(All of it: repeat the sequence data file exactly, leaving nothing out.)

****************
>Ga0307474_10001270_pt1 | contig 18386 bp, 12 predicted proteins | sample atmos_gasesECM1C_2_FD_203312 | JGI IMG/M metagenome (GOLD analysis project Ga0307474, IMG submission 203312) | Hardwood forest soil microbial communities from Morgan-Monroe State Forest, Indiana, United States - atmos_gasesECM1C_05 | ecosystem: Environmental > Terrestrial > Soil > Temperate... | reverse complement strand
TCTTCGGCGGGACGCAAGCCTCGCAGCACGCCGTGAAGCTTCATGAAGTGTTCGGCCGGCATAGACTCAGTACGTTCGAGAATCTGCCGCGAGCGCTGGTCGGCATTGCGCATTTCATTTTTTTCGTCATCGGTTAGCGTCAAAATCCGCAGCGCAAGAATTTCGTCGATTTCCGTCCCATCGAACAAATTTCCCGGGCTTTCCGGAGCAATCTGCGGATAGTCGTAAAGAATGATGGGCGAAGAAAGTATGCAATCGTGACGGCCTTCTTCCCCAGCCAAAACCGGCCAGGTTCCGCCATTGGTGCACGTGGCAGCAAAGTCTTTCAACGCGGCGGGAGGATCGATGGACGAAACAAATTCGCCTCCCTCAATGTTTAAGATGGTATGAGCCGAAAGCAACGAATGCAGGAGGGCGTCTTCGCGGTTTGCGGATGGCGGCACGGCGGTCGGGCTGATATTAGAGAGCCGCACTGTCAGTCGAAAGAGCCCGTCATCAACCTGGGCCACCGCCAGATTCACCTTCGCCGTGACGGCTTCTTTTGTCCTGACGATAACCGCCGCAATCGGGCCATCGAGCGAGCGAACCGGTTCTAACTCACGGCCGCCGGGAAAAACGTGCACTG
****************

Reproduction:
>Ga0307474_10001270_pt1 | contig 18386 bp, 12 predicted proteins | sample atmos_gasesECM1C_2_FD_203312 | JGI IMG/M metagenome (GOLD analysis project Ga0307474, IMG submission 203312) | Hardwood forest soil microbial communities from Morgan-Monroe State Forest, Indiana, United States - atmos_gasesECM1C_05 | ecosystem: Environmental > Terrestrial > Soil > Temperate... | reverse complement strand
TCTTCGGCGGGACGCAAGCCTCGCAGCACGCCGTGAAGCTTCATGAAGTGTTCGGCCGGCATAGACTCAGTACGTTCGAGAATCTGCCGCGAGCGCTGGTCGGCATTGCGCATTTCATTTTTTTCGTCATCGGTTAGCGTCAAAATCCGCAGCGCAAGAATTTCGTCGATTTCCGTCCCATCGAACAAATTTCCCGGGCTTTCCGGAGCAATCTGCGGATAGTCGTAAAGAATGATGGGCGAAGAAAGTATGCAATCGTGACGGCCTTCTTCCCCAGCCAAAACCGGCCAGGTTCCGCCATTGGTGCACGTGGCAGCAAAGTCTTTCAACGCGGCGGGAGGATCGATGGACGAAACAAATTCGCCTCCCTCAATGTTTAAGATGGTATGAGCCGAAAGCAACGAATGCAGGAGGGCGTCTTCGCGGTTTGCGGATGGCGGCACGGCGGTCGGGCTGATATTAGAGAGCCGCACTGTCAGTCGAAAGAGCCCGTCATCAACCTGGGCCACCGCCAGATTCACCTTCGCCGTGACGGCTTCTTTTGTCCTGACGATAACCGCCGCAATCGGGCCATCGAGCGAGCGAACCGGTTCTAACTCACGGCCGCCGGGAAAAACGTGCACTG